Saturday, August 22, 2009

NRC looks at nuke plant shutdown fund shortfalls

Industry critics say reactor owners were not saving enough money even before the financial meltdown, and that federal regulators need to hold the industry to a higher standard to help insure the public's safety.

Plant owners say there are many ways to address the shortfall, including idling the plants or having the government extend licenses to operate them.

Industry officials say that most, if not all, owners of reactors will seek license renewals to extend operations by up to 20 years. Industry officials say the additional time will help them recoup their fund losses.

Plant operators are required to set aside funds during a reactor's operating life to insure the site will be properly cleaned up once the reactor is permanently shut down.

Associated Press

PPL sees customer service slip in yearly survey

More callers to PPL Electric Utilities got stuck on hold for prolonged periods or got busy signals in 2008 than in 2007, according to an annual report released today by the Pennsylvania Public Utility Commission. The Allentown energy company saw its customer service ratings slip in several areas in the 2008 Customer Service Performance Report, which measured the performance of the state's major electric and natural gas companies, including PPL, which has about 1.2 million residential customers in the state.
The Morning Call

Entergy: Yankee shortfall less short

Entergy Nuclear has claimed the $87 million gap between what it has saved for the decommissioning of Vermont Yankee and what it needs to do the job has shrunk to $58 million. In a filing with the Nuclear Regulatory Commission, the owner of the Vernon reactor said it would provide federal regulators with an unspecified "financial assurance mechanism" later this year to prove it was good for the money. Entergy said the value of the decommissioning fund, which had fallen to $372 million in December, had climbed back to $402 million in July. The NRC says Entergy Nuclear should have $513 million by 2012. Robert Williams, spokesman for Entergy Nuclear, said the financial mechanism was unspecified at this time, but he said it would ultimately conform to NRC requirements.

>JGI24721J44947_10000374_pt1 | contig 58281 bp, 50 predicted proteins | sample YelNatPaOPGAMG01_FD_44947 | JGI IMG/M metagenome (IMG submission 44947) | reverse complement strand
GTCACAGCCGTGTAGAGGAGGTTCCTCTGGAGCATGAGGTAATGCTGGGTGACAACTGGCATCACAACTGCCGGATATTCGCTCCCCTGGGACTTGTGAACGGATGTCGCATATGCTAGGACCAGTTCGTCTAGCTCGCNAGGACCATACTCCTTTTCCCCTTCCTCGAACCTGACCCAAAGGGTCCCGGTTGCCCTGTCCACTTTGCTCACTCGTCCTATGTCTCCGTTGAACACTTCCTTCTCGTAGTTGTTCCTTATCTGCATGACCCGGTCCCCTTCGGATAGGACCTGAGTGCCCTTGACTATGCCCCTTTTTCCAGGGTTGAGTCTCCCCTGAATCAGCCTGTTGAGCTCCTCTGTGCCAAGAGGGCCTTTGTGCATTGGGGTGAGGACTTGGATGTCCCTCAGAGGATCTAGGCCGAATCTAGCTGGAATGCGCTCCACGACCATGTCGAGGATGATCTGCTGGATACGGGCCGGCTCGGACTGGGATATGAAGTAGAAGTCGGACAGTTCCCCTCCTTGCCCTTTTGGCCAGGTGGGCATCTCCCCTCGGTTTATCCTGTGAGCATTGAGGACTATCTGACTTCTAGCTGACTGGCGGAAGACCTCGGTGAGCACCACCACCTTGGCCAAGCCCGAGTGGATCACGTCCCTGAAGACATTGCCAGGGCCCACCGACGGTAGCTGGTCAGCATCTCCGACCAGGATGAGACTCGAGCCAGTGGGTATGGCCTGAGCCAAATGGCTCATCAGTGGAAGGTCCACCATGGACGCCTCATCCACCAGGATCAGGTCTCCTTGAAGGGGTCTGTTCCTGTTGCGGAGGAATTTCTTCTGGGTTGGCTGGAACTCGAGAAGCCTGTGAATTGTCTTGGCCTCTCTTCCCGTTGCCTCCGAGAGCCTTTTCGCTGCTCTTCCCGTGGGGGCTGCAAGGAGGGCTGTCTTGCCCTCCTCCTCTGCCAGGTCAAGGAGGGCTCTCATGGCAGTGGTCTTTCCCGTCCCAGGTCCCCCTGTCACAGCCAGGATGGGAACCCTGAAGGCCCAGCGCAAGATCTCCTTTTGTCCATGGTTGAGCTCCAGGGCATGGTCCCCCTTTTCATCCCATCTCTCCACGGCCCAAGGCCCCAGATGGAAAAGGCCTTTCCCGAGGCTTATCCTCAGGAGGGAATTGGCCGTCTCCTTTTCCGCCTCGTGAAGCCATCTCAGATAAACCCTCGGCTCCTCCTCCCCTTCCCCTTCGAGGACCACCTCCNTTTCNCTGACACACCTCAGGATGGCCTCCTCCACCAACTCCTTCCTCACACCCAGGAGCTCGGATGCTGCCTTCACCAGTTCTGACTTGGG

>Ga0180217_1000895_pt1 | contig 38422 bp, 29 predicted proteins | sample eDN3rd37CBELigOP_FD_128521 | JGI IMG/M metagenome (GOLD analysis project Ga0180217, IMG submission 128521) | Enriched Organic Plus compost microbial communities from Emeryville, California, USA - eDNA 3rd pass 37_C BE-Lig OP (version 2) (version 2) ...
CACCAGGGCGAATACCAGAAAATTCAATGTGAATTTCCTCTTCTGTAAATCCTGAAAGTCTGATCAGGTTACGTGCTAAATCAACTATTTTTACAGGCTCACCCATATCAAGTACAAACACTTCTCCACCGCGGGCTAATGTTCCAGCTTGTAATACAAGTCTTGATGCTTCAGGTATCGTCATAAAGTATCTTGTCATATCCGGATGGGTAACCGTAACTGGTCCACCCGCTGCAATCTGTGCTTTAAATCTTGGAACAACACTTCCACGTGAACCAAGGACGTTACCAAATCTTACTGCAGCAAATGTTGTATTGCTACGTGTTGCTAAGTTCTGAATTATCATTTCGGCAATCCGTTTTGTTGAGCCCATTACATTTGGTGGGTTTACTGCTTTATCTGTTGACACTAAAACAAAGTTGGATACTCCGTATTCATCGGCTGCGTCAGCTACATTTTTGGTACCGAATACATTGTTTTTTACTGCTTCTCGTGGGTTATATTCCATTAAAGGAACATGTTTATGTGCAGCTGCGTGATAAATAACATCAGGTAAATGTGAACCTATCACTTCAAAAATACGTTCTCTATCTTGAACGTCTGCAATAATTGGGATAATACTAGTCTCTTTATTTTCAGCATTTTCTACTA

Rutland Herald

An Iodine Chaser

Tina Nenoff is part of a scientific team at the Sandia National Laboratory in Albuquerque, N.M., seeking a "waste form" in which iodine-129 can be immobilized. In its elemental state, I-129 is one of the most problematic of isotopes; it will change directly from solid to gas without going through a liquid phase. Because it likes to be a gas and is easily soluble in water, it is highly mobile in the environment. It also has a fairly low melting point, which rules out the borosilicate glass used to vitrify other high-level waste; temperatures high enough to melt glass will evaporate iodine right out of the mixture.

Nuclear board denies groups’ complaints

The Atomic Licensing and Safety Board of the federal Nuclear Regulatory Commission concluded that Wilkes-Barre native Gene Stilp and the organization he founded, Taxpayers and Ratepayers United, had the right to be involved in the case, but lacked admissible complaints. Eric Epstein, who runs the nuclear watchdog group Three Mile Island Alert out of Dauphin County, also was denied involvement.